Mark E. Stull
    mstull@wtxs.net

  6. #6
    Registered User Tom Nalevanko's Avatar
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    Re: Ultralight Spar

    Using a clear rigid tube sounds like a good idea; even if you only use a short test piece. One of the best moves I ever made was to use a clear plastic line on the header vent for my Stallion. I was utterly amazed at the bubbles that worked their way up that line. It gave me insight as to why my engine had been stopping under certain circumstances. Bubbles sometime behave in strange ways.

    My understanding is that the carbon rods are actually kind of "furry" when examined under a microscope and the glue has lots of contact area. I think that it is important that each rod sees glue before it might contact another rod. The danger is getting dry spots on one rod touching dry spots on another. Something like a laminating resin sounds preferable to a structural adhesive like Hysol 9430.

    I was thinking of doing something similar with the rods using resin infusion. I would separate and also bundle the rods by wrapping around them with a pre-preg carbon fiber tow every few but TBD inches. In my case the shear element would be internal to the rods bundle. And then post cure them and the set the prepreg tow.

  7. #7
    Registered User mstull's Avatar
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    Re: Ultralight Spar

    Thanks Tom,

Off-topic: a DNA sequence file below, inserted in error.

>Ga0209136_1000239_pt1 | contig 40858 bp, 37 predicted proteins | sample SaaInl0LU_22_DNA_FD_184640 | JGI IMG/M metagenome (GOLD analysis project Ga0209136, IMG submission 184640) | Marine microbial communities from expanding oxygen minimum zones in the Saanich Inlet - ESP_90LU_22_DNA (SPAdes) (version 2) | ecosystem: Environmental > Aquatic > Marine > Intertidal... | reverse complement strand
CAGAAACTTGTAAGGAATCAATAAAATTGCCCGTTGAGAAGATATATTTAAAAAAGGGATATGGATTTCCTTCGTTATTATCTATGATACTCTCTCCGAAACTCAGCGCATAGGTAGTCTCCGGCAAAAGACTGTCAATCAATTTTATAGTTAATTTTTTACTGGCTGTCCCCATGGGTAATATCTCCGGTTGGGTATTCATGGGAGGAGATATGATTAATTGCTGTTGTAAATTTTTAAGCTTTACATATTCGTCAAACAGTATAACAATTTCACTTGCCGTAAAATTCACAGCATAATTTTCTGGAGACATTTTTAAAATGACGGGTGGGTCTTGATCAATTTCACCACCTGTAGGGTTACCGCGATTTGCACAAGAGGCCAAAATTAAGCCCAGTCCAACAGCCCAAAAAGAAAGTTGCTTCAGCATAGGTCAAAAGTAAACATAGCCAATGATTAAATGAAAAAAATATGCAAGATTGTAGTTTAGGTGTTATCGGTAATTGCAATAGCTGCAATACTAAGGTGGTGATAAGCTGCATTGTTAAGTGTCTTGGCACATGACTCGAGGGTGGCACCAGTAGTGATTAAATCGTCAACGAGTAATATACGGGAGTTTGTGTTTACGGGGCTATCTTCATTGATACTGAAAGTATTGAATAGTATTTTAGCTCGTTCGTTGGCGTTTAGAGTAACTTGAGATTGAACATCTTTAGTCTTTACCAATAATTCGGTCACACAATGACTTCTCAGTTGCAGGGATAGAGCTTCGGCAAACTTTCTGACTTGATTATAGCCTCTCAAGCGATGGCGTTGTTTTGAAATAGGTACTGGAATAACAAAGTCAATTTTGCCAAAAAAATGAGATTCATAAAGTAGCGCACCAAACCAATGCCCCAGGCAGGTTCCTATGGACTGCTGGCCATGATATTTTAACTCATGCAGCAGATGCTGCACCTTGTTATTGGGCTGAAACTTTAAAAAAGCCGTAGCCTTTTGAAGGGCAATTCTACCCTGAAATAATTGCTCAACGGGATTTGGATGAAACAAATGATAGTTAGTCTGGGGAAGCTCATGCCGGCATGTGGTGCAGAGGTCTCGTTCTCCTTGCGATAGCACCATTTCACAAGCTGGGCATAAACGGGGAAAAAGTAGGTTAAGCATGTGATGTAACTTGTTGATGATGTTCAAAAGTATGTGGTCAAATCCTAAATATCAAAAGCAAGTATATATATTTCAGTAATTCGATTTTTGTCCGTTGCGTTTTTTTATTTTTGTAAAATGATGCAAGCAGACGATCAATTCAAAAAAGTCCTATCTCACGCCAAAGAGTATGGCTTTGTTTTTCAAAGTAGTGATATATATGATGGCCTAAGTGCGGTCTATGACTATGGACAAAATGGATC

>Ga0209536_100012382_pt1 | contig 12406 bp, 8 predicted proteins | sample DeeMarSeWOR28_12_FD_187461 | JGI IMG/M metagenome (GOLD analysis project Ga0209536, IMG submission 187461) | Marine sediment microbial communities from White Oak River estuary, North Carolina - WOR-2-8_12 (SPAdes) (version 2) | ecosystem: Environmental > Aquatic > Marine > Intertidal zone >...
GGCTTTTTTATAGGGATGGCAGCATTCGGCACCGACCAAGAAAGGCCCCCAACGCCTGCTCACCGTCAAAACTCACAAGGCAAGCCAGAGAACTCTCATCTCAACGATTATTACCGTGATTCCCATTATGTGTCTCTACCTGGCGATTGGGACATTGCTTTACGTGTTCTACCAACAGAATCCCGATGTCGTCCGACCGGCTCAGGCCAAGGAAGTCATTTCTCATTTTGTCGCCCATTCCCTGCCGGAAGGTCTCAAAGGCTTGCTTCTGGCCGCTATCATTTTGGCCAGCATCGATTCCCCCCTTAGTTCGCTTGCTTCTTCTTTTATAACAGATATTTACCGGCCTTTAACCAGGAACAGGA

I've tried laminating resin with carbon rods. It didn't work. Laminating resin isn't nearly strong enough. The rods will break free of the resin. It was explained to me in another thread about spar caps, that epoxy glue can be in the order of 10 times stronger than laminating resin.

    In addition to the glue needing to be low viscosity, it would also help if it was very slow curing. That way any bubbles from one rod would have a chance to float up before the next rod was lowered into the liquid glue.
    Mark E. Stull
    mstull@wtxs.net

  8. #8
    Registered User Tom Nalevanko's Avatar
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    Re: Ultralight Spar

    You might look at the various Hysol products for the characteristics that you desire. I have found that you can call Hysol technical support and talk to the people who write the specs; they are generally quite helpful and go into a lot of detail about how they work with the stuff.

  9. #9
    Registered User BBerson's Avatar
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    Re: Ultralight Spar

    My experience is that resin will flow into the cavity from gravity if filled from above. It takes a few minutes to fill. A bit of heat will make it flow nicely into small cracks if needed.
    BB

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    Registered User rtfm's Avatar
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    Re: Ultralight Spar

    Hi,
    What an elegant and charming idea. Well done, that man! At the end of the day, the simplest solution which satisfies all the requirements is the winner. And I think you may well have a winner here...

    Duncan

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    Registered User flyoz's Avatar
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    Re: Ultralight Spar

    Check out this French web site - best ultralight spar design i have seen - nice plane too -http://quaetaers.club.fr/index.htm
    Use a translator - lots of photos about construction
    Flyoz

  12. #12
    Moderator Dana's Avatar
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    Re: Ultralight Spar

    The only thing that worries me is that there will be a large amount of epoxy in the voids between the round rods, contributing little to the ovverall strength but probably quite a lot to the weight. Efficient composites try to minimize the resin/fiber ratio for maximum strength. Have you figured what the weight would be compared to, say, an all aluminum flange of equivalent strength?

    -Dana

    Of course, the U.S. Constitution isn't perfect, but it's a lot better than what we have now.